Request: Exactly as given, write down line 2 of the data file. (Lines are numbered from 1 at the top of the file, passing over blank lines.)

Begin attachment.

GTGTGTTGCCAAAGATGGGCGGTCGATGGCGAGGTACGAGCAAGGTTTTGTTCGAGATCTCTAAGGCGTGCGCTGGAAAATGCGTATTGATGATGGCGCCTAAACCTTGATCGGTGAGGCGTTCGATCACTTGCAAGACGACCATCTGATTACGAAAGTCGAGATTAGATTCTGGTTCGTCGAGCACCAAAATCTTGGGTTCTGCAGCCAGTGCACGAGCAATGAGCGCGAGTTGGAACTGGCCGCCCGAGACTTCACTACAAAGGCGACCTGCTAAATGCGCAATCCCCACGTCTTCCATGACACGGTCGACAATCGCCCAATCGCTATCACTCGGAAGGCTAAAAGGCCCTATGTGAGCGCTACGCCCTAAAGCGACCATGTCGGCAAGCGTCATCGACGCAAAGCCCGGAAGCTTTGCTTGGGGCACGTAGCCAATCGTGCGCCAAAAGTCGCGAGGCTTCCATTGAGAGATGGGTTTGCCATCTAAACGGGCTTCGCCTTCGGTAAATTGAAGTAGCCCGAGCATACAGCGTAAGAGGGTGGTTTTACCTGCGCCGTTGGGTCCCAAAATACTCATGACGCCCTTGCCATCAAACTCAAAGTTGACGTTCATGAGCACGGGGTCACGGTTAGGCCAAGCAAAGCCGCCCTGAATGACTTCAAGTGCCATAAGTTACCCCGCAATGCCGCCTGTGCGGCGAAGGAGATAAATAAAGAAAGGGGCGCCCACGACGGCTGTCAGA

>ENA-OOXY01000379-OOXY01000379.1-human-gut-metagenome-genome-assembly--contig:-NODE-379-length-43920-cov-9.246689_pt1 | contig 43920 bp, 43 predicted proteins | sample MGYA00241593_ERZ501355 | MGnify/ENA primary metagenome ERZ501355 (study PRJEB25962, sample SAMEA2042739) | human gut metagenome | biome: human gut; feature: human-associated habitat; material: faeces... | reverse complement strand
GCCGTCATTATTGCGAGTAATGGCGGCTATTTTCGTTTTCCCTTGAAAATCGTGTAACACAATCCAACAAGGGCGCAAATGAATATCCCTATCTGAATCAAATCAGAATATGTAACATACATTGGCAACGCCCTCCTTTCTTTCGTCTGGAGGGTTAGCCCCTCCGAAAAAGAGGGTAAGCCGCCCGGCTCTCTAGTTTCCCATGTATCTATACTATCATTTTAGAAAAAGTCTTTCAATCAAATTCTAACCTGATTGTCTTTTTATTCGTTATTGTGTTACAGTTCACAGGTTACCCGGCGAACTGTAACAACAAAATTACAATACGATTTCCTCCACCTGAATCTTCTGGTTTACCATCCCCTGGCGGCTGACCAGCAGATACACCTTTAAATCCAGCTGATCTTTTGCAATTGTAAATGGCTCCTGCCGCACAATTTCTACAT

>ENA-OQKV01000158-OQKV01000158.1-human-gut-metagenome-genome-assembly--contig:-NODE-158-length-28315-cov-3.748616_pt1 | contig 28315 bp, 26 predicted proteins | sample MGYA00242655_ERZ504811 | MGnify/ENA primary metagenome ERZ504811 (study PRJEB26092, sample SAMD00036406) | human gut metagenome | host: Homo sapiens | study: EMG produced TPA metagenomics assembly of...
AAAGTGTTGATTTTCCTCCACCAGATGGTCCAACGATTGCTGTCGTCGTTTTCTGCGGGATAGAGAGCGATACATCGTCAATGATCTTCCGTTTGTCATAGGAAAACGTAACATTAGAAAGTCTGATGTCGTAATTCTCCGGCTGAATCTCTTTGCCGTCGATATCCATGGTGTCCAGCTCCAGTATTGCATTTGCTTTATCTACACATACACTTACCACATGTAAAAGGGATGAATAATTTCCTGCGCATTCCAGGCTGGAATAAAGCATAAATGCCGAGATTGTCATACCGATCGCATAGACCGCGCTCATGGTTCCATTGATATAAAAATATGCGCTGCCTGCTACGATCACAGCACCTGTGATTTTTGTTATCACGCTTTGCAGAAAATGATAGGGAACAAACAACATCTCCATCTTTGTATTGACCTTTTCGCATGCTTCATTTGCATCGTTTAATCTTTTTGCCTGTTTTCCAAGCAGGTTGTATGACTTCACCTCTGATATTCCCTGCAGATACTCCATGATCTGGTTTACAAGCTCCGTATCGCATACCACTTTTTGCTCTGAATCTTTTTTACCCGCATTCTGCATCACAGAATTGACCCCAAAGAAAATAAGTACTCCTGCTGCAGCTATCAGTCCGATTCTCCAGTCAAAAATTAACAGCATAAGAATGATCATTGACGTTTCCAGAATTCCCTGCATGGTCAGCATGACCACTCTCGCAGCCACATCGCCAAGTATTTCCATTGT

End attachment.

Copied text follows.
>ENA-OOXY01000379-OOXY01000379.1-human-gut-metagenome-genome-assembly--contig:-NODE-379-length-43920-cov-9.246689_pt1 | contig 43920 bp, 43 predicted proteins | sample MGYA00241593_ERZ501355 | MGnify/ENA primary metagenome ERZ501355 (study PRJEB25962, sample SAMEA2042739) | human gut metagenome | biome: human gut; feature: human-associated habitat; material: faeces... | reverse complement strand